How many of the single vehicle crashes involved older drivers?
How many of the roadway departures crashes involved impaired driving versus improper use of safety equipment?
How many of the single vehicle crashed involved young drivers?
I think you get my point, but you may be totally confused at this point. I suggest that interested citizens review the chart to see if my observations are warranted. The information provided not only omitted information (multiple vehicle crashes) but also left many unanswered questions. A map is provided in Appendix A showing where serious and fatal crashes occur, so citizens may want to review that and avoid those areas or at least remain vigilant.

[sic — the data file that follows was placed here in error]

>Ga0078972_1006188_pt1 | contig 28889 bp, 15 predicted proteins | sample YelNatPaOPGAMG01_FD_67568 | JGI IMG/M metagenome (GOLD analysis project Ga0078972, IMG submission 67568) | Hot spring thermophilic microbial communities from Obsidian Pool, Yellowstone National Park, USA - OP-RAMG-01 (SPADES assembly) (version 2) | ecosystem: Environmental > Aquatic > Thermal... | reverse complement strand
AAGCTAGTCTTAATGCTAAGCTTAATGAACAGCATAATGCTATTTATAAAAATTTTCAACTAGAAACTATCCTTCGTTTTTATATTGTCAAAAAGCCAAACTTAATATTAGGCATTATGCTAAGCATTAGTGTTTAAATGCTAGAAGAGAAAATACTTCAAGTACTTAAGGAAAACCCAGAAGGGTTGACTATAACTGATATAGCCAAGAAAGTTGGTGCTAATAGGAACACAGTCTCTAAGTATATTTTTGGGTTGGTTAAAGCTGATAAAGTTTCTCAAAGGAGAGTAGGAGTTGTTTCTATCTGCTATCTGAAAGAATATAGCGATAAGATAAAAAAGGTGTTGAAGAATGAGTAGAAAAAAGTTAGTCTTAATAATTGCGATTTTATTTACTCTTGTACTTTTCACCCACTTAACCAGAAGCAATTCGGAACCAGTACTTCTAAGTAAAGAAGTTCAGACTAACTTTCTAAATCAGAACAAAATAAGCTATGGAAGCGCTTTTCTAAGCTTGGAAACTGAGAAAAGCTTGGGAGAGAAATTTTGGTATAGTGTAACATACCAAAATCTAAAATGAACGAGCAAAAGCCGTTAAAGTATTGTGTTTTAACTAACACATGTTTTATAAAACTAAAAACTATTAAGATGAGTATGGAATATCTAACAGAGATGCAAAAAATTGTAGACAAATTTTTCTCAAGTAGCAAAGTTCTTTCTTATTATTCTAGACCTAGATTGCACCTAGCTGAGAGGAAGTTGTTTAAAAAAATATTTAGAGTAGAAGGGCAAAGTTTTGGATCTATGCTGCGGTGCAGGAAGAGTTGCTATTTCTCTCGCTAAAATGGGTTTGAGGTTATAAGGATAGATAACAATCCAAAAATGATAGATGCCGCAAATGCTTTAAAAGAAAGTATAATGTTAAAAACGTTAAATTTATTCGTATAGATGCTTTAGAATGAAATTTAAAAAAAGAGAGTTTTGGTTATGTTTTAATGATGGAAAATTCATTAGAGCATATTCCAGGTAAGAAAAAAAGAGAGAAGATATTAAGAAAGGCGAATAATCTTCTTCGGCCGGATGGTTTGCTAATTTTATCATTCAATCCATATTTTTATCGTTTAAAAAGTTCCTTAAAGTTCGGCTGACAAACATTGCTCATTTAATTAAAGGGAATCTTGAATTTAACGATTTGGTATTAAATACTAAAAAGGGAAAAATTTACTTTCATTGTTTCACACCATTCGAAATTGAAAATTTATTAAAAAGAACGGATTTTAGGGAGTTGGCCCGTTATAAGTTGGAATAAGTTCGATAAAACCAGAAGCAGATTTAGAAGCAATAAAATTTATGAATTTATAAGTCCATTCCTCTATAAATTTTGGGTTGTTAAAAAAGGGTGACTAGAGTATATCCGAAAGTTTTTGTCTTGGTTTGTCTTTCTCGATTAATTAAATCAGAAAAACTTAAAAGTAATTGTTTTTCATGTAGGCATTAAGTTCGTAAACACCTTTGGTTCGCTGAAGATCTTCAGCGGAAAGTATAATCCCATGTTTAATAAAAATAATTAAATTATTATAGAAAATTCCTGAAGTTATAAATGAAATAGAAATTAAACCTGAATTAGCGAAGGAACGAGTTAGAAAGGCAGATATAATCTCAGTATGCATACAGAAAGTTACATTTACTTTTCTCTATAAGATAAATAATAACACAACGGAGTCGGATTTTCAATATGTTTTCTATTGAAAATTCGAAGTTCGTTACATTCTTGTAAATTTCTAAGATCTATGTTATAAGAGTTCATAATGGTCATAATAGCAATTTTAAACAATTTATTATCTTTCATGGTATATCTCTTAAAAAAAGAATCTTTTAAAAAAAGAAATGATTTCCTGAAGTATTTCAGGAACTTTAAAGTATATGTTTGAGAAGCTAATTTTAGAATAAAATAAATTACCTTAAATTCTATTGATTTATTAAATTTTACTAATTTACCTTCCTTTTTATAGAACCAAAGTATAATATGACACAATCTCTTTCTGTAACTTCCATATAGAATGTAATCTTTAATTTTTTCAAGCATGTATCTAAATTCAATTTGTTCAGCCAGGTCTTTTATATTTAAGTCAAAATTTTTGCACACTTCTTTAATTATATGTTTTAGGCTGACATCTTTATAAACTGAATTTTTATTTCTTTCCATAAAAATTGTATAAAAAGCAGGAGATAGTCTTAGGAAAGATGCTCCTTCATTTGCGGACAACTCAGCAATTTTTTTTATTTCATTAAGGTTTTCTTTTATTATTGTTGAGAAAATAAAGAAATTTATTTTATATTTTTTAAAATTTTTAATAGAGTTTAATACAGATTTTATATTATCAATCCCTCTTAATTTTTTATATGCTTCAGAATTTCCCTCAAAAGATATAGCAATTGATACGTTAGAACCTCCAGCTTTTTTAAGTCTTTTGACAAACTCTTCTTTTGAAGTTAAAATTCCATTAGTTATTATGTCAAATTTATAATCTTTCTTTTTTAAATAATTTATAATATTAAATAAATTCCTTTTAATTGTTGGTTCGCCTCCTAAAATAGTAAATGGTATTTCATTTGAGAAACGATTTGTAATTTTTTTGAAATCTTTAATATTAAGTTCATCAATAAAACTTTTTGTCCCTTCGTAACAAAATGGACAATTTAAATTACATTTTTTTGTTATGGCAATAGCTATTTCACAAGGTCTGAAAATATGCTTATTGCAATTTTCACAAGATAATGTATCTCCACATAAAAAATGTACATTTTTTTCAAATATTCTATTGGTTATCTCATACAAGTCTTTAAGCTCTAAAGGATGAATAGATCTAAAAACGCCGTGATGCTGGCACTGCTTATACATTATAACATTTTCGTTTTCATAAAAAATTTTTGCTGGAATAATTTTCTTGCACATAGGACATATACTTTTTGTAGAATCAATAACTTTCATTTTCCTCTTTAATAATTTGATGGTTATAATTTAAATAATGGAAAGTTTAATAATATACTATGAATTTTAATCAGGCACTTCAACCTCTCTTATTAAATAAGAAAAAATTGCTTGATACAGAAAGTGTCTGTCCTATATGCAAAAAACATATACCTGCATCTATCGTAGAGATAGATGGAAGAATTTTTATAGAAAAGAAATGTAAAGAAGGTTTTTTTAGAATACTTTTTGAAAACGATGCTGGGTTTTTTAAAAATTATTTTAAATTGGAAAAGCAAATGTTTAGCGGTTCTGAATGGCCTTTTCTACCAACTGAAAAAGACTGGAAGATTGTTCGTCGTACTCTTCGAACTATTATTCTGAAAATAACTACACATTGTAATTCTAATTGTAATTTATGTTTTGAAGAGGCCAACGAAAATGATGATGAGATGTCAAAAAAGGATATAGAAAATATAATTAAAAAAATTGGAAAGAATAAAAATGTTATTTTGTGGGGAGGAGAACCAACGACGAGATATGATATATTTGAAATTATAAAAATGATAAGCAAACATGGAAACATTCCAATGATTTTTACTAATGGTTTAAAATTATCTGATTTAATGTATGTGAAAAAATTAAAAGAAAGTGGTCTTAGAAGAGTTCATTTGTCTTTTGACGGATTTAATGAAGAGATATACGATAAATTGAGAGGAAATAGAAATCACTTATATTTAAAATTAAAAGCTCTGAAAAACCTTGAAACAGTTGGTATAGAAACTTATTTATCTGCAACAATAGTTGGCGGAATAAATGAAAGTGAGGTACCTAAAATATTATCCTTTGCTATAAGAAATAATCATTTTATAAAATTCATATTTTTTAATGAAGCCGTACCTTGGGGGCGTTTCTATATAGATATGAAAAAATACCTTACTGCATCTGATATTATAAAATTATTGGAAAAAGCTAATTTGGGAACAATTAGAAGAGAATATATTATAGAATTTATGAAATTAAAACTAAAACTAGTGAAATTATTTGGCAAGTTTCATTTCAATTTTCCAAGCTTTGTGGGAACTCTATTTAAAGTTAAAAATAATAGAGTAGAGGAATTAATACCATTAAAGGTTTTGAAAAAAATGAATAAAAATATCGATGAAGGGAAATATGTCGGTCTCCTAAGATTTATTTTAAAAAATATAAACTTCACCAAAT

Additionally, the map that shows serious and fatal accidents does not provide enough detail to citizens to determine if the tax money used for new and completed road work has either helped or not helped with overall accident numbers. The crash chart covers 2010-2014 and a lot of work has been done during that time, but what were the crash patterns and numbers before then. Are we getting the bang for our buck that we should as taxpayers? It's true that with growth we will see an increase in overall numbers as the plan notes, but there should be some improvement that can be clearly quantified.
Interestingly, although aggressive driving and speeding are seen as increasing problems by both drivers and law enforcement, only 60 speed-related crashes are shown on the chart. Since we don't know what the total number of crashes really is, it's difficult to evaluate this figure. It also makes me wonder because I see very few people ever driving the speed limit. If the posted speed is 40, then people drive 45 to 55 or more. So, it's difficult to believe that more crashes are not speed related.